Biblical Archaeology Review, January/February 2009
Displaying 1 - 20 of 20 results
On January 29, 1935, during the third season of excavations at Tell ed-Duweir, a site thought to be Biblical Lachish, archaeologists discovered a collection of 18 ostraca, or inscribed potsherds. The ostraca had been covered by a thick layer...
Biblical Archaeology Review, March/April 1984
Splendor of Herodian Jerusalem reflected in burial practices
People who hear of it for the first time are always surprised: Ancient Jews practiced secondary burial, gathering into bone boxes called ossuaries the bones of their dead a year or so after death, when the flesh had desiccated and fallen off...
Biblical Archaeology Review, September/October 2001
Digital reconstruction restores original brilliance to the Arch of Titus
Although many Greek and Roman statues and monuments now appear gleaming white (the result of years of weathering), they were originally brightly colored. Using technology, a team has digitally restored a panel from the Arch of Titus—which famously depicts captured treasures from Jerusalem’s Temple being paraded through Rome—to its original color.
Biblical Archaeology Review, May/June 2017
Before 1967, the Golan Heights was, archaeologically speaking, terra incognita. Since then, surveys and excavations have revealed a rich Jewish life there during the third...
Biblical Archaeology Review, May/June 1991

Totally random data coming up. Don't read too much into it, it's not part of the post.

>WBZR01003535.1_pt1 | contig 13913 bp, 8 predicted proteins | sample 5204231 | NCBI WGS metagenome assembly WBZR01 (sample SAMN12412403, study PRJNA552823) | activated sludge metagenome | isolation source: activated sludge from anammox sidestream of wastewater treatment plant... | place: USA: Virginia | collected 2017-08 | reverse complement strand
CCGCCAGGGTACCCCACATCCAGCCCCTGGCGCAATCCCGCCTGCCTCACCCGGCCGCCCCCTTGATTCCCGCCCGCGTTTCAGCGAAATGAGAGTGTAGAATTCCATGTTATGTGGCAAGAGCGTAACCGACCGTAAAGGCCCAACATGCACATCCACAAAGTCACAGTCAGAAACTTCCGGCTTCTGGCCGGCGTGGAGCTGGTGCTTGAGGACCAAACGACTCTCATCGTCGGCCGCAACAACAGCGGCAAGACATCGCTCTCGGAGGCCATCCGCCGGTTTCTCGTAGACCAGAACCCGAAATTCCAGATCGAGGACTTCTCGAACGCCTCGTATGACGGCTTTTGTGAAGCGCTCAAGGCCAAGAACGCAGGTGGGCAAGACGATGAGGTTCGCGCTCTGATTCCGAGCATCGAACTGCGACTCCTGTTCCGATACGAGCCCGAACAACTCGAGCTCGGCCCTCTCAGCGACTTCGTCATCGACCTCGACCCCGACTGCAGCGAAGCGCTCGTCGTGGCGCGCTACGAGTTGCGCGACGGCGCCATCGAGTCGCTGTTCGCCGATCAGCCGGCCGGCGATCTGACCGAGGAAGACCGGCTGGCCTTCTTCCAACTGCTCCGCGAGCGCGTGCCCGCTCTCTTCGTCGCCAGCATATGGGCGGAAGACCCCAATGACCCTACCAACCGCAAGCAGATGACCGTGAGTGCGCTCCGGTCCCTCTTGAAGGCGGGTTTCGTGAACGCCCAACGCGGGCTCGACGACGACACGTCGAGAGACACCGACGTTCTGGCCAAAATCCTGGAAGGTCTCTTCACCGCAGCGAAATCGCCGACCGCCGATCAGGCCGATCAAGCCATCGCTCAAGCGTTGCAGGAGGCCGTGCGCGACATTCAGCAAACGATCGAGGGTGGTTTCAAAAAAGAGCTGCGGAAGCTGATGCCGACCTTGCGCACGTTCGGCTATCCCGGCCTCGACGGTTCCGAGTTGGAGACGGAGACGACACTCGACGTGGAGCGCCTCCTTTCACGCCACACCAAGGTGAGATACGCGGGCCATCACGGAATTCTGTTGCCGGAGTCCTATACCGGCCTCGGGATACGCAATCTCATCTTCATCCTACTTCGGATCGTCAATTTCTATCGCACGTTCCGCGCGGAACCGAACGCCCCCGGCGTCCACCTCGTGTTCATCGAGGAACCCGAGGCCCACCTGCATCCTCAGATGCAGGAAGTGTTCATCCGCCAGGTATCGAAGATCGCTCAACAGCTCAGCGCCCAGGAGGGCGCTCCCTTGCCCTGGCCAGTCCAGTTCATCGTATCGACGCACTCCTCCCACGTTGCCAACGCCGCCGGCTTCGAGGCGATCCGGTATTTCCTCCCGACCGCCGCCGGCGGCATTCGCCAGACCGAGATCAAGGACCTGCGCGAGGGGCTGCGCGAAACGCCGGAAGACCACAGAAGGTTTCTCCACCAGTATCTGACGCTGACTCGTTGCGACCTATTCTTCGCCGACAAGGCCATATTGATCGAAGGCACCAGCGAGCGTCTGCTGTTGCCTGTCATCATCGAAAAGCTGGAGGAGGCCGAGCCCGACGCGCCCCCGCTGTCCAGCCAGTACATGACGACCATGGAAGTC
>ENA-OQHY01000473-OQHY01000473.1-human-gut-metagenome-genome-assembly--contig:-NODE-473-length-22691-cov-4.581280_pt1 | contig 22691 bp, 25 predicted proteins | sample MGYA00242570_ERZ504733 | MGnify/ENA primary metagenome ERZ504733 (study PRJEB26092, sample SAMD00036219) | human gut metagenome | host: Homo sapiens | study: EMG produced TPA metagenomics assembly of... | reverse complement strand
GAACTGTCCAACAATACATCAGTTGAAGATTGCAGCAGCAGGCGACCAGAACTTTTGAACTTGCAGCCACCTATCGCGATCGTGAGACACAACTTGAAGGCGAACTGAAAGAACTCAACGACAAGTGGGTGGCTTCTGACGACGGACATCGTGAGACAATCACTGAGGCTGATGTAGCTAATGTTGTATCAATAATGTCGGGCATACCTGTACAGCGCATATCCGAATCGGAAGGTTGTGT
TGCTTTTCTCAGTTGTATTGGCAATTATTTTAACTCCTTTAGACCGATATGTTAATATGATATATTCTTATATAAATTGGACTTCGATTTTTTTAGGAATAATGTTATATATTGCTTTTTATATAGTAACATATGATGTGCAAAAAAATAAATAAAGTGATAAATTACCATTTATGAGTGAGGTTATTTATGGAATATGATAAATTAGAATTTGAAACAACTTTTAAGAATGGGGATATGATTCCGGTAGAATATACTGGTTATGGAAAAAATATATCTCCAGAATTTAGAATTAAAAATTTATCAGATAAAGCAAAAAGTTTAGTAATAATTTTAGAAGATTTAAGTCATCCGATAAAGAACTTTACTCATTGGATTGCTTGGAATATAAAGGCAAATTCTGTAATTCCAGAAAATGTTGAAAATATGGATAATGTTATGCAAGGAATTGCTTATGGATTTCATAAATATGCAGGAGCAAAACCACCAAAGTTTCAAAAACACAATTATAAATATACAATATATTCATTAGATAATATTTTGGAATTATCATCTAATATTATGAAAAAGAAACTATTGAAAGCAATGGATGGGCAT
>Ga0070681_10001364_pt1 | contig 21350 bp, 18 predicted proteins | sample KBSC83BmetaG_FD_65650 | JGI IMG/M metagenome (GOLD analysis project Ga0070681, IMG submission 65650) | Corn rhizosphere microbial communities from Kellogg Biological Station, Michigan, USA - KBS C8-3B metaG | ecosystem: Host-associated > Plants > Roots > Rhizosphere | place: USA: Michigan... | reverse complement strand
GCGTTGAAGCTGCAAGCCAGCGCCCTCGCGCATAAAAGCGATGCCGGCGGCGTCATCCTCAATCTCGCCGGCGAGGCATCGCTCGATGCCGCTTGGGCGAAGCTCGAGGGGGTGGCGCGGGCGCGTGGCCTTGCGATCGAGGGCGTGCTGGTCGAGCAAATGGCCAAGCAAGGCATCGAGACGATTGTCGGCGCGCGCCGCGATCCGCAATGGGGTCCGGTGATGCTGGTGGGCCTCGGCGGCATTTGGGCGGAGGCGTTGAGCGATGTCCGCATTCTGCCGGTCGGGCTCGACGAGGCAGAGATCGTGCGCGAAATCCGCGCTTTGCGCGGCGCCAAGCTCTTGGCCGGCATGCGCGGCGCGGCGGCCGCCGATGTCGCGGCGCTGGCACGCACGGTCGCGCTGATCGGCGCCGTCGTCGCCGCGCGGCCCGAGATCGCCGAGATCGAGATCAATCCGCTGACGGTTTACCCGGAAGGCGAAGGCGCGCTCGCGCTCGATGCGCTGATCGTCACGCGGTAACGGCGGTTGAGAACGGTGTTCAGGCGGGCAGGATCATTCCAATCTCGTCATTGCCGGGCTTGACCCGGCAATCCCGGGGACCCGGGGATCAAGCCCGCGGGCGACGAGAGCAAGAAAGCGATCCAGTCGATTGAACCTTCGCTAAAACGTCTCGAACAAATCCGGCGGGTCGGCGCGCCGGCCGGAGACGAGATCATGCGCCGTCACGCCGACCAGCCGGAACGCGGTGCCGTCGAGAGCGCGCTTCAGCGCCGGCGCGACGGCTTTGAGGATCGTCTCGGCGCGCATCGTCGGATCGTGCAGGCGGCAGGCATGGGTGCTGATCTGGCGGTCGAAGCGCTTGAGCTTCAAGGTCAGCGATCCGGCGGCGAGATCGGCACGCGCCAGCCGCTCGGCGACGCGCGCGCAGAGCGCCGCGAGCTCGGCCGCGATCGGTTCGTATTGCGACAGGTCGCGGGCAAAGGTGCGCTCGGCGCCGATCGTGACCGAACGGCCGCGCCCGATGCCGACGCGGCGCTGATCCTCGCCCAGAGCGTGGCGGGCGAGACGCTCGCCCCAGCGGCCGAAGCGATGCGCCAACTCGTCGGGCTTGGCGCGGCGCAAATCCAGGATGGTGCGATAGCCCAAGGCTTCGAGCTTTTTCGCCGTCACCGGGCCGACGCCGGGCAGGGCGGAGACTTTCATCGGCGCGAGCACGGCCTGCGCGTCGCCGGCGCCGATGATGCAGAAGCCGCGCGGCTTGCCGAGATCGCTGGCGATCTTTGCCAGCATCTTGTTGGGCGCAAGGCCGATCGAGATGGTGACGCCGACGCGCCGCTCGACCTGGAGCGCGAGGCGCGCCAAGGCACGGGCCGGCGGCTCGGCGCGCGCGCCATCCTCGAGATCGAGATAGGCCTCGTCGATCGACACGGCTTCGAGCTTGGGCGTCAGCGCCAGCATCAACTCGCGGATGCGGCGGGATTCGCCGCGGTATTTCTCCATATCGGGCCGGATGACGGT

Amid the desolate, rocky wasteland of Biblical Zoar, Konstantinos Politis and others have discovered hundreds of remarkable tombstones that preserve detailed portraits of life—and death—among the Christians and Jews who once dwelled there...
Biblical Archaeology Review, March/April 2012
Fifty years ago, leading Israeli scholar Michael Avi-Yonah constructed a now-iconic model of the Second Temple destroyed by the Romans. But how accurate is it?
Biblical Archaeology Review, January/February 2016
Encamped on the Temple Mount
After the Romans destroyed the Temple and burned Jerusalem in 70 C.E., the Xth Legion (Fretensis) of the Roman army camped on the southwestern hill of the city, in the area known today as the Citadel, by Jaffa Gate.1 This was not,...
Biblical Archaeology Review, November/December 2006
“I laid waste the large district of Judah and made the overbearing and proud Hezekiah, its king, bow in submission,” boasts Sennacherib, monarch of Assyria, in a preserved cuneiform inscription.1 “I laid siege to 46 of his strong cities: .....
Biblical Archaeology Review, May/June 2005
There can be little doubt that King David had a palace. The Bible tells us that Hiram of Tyre (who would later help King Solomon build the Temple) constructed the palace for David: “...
Biblical Archaeology Review, January/February 2006
A careful examination of the Biblical text combined with sometimes unnoticed results of modern archaeological excavations in Jerusalem enable us, I believe, to locate the site of King...
Biblical Archaeology Review, January/February 1997
Even before Nehemiah came from Babylonia to Jerusalem in the middle of the fifth century B.C.E., he knew that he wanted to rebuild the broken-down walls of Jerusalem (Nehemiah 1:3). When he arrived, he promptly made his famous night journey...
Biblical Archaeology Review, March/April 2009
The Ophel excavations at the foot of Jerusalem’s Temple Mount have yielded numerous exciting discoveries, including a new Biblical signature. Archaeologist Eilat Mazar reveals what may be a seal impression of the prophet Isaiah—unveiled here for the first time ever—in honor of Hershel Shanks’s retirement as Editor of BAR.
Biblical Archaeology Review, March/April May/June 2018